Montpellier (dpa) – Whether in Paris or Vienna: many museums exhibit more and more private collections of contemporary art lovers. One reason: their financial situation is often precarious.
The practice is not problematic. For works exhibited in museums, do not only experience a qualitative added value. Their prices are also rising on the art market. From the world of art and culture, the question is now posed: do public museums make free public relations for private collectors? The French city of southern France, Montpellier, has opened a museum that opens private doors to private collections.
The Hotel Collections, the hotel's collections, is located in a patrician house of over 3000 square meters. The 18th century building has been rebuilt for around 20 million euros. His concept: to show collections of private art lovers, businesses, artists and also public institutions, which we see preferably for the first time.
The new temple of art was opened with the collection of the Japanese entrepreneur Yasuharu Ishikawa. Under the title "Intimate Distance", the works of On Kawara, Pierre Huyghe, Félix González-Torres, Simon Fujiwara, Danh Võ, Gerhard Richter and Marcel Broodthaers will be presented until September 29, personalities known on the art scene international. Ishikawa, a businessman in the fashion industry, started his collection in 2011 with about 200 works.
Museums are increasingly turning to the private treasures of art. Many budgets are declining as prices in the art market increase and insurance works increase accordingly. Substantive articles in German also deal with the subject when private art collections have more than just museums.
For many museums, the controversial cooperation with private collectors seems to have become an unavoidable reality. For example, Ulrike Gross, director of the Kunstmuseum Stuttgart, mentions this cooperation in an interview with the "Stuttgarter Nachrichten". She was convinced that it would not work without a private collector.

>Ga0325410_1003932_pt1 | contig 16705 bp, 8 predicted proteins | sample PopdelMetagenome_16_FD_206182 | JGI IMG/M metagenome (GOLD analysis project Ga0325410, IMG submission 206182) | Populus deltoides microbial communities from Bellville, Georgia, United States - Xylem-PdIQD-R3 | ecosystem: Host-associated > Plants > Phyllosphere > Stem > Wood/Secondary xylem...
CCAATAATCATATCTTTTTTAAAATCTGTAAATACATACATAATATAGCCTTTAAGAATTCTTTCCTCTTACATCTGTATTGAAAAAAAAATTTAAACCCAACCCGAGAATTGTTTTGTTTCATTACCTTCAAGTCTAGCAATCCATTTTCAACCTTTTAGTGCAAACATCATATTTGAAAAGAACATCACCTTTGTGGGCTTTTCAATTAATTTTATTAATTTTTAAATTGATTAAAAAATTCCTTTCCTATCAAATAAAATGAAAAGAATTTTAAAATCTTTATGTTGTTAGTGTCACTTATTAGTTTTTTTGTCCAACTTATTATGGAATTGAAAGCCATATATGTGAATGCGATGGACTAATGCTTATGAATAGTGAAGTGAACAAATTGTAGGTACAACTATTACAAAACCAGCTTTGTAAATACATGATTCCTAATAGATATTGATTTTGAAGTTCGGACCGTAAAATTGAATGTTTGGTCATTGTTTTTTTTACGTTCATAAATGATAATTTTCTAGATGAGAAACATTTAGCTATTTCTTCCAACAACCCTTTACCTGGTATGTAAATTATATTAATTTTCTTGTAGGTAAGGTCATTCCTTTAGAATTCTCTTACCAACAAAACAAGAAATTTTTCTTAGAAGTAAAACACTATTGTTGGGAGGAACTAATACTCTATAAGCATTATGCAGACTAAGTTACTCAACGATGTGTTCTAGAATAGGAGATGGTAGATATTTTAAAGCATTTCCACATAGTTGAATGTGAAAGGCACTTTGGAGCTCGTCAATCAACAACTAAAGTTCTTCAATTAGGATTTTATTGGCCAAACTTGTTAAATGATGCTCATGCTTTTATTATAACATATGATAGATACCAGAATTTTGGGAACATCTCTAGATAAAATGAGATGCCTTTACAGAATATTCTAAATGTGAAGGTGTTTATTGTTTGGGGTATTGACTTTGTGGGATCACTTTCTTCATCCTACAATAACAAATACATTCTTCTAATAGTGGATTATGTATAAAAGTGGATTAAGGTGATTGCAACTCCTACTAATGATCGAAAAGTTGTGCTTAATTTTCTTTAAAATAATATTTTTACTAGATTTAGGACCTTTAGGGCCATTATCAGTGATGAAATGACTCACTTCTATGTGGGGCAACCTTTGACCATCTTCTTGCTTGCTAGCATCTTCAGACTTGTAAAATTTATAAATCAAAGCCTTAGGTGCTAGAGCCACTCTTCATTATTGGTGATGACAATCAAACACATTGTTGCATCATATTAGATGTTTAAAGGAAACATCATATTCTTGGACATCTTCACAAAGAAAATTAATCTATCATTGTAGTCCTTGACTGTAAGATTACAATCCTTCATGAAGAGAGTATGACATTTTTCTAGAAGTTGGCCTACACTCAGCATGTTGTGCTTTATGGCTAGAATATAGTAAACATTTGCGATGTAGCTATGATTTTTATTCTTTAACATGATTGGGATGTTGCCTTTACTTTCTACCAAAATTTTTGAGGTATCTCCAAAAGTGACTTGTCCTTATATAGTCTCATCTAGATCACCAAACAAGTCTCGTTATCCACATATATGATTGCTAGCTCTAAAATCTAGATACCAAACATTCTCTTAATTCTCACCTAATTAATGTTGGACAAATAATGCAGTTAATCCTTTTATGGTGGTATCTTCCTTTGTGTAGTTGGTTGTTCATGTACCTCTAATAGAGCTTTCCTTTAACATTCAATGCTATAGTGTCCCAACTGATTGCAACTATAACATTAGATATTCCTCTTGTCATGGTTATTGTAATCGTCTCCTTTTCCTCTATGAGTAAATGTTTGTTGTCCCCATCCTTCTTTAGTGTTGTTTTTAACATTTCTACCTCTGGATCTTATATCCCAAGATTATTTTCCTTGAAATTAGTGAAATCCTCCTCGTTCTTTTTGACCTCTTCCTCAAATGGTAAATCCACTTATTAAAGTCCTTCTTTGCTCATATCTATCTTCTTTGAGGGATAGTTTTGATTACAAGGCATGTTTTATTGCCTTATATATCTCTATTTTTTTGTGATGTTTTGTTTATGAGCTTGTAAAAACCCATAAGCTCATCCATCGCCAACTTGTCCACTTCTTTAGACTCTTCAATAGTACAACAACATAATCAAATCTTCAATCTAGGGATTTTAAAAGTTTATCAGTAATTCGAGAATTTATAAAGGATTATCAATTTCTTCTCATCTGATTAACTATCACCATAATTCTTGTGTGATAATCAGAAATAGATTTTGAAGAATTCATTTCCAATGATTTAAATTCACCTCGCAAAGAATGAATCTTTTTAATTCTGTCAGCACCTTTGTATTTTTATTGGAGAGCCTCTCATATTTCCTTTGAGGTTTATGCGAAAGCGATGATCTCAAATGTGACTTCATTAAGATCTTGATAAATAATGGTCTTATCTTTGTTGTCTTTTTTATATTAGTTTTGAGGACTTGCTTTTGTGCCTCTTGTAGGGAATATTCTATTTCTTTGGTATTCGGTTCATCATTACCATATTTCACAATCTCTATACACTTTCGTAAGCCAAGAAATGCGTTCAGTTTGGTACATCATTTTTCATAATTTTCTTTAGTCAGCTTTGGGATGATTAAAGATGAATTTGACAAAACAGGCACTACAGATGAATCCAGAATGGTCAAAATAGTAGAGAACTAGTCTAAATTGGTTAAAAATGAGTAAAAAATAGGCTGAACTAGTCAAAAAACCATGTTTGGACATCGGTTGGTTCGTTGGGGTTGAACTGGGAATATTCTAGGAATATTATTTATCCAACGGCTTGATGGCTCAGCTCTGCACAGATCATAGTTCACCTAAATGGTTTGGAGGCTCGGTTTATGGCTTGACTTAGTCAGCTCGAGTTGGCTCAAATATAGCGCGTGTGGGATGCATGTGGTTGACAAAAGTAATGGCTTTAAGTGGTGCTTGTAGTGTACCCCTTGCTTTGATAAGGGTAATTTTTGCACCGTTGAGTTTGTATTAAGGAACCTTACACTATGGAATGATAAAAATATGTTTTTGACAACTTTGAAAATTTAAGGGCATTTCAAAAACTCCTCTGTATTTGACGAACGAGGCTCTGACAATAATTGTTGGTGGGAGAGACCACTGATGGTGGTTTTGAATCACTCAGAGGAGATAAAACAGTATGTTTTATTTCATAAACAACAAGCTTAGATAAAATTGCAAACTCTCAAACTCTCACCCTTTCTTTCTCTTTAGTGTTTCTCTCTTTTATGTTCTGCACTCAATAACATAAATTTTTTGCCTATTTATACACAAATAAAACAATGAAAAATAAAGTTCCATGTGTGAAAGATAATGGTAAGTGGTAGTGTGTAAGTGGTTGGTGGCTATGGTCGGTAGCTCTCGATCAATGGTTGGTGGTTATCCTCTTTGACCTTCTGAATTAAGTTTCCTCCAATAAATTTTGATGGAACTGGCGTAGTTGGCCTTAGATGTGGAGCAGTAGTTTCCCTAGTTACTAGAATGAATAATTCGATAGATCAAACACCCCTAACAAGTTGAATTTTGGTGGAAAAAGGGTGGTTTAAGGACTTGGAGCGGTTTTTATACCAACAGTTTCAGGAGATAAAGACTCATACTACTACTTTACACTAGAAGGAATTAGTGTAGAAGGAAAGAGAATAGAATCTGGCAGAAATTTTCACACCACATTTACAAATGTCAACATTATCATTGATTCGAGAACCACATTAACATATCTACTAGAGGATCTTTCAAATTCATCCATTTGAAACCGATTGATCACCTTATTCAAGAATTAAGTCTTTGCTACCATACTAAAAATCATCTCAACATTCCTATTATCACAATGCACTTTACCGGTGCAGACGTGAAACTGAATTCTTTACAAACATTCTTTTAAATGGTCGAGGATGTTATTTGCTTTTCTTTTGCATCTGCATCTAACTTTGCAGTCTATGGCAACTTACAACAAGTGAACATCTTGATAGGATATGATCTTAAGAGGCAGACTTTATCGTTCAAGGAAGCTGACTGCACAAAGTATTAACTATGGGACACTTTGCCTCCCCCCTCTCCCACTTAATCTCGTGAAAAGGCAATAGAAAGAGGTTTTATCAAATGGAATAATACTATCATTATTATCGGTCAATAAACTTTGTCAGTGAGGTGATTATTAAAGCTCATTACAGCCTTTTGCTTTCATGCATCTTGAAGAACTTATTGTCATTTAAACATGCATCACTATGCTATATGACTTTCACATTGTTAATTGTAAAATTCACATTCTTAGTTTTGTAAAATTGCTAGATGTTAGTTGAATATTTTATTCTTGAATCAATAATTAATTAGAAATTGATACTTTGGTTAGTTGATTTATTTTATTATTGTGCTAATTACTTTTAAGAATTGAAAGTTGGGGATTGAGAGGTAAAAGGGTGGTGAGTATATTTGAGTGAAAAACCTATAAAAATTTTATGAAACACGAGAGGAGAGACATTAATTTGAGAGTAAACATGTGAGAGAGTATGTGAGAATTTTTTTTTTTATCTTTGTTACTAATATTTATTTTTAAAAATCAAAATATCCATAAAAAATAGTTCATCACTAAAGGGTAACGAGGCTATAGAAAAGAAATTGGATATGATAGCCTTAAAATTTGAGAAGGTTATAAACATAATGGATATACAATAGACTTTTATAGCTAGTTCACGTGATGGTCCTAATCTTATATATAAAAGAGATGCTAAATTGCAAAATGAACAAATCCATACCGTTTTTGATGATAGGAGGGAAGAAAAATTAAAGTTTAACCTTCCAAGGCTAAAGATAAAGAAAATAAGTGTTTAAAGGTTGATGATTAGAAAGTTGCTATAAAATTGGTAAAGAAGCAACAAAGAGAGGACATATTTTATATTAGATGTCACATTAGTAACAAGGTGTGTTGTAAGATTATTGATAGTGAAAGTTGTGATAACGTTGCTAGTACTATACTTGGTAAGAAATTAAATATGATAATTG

The Leopold Museum in Vienna has recorded its halls in 2018 under the title "WOW! The Heidi Horten Collection" with works by billionaire Heidi Goëss-Horten. In 2016, the Essen Museum Folkwang presented a selection from the collection of Frenchman François Pinault, who will soon be in Paris. third museum will open.
In an interview with Nicolas Bourriaud, responsible for the new museum in Montpellier, the French newspaper Libération asked the question whether his museum does not serve those who do not need it? The answer from the former co-director of the Palais de Tokyo in Paris: the house is not a hymn to the art market. He is interested in the museum dimension of these collections, said Bourriaud. According to him, 90% of the collections in the world are not "visible".
It's still a balancing exercise, said Bourriaud of the German news agency. Therefore, they also prefer to exhibit collections that have not yet been presented to the public and will also keep them, he explained.
In the case of the Ishikawa collection, for which a foundation was founded in the late 1940s, this is only partially true. In his native country, Ishikawa and his foundation became major players in the Japanese art scene. This year, he organized for the second time in Okayama the Triennial Summit of Art. The artistic director was the French artist Pierre Huyghe.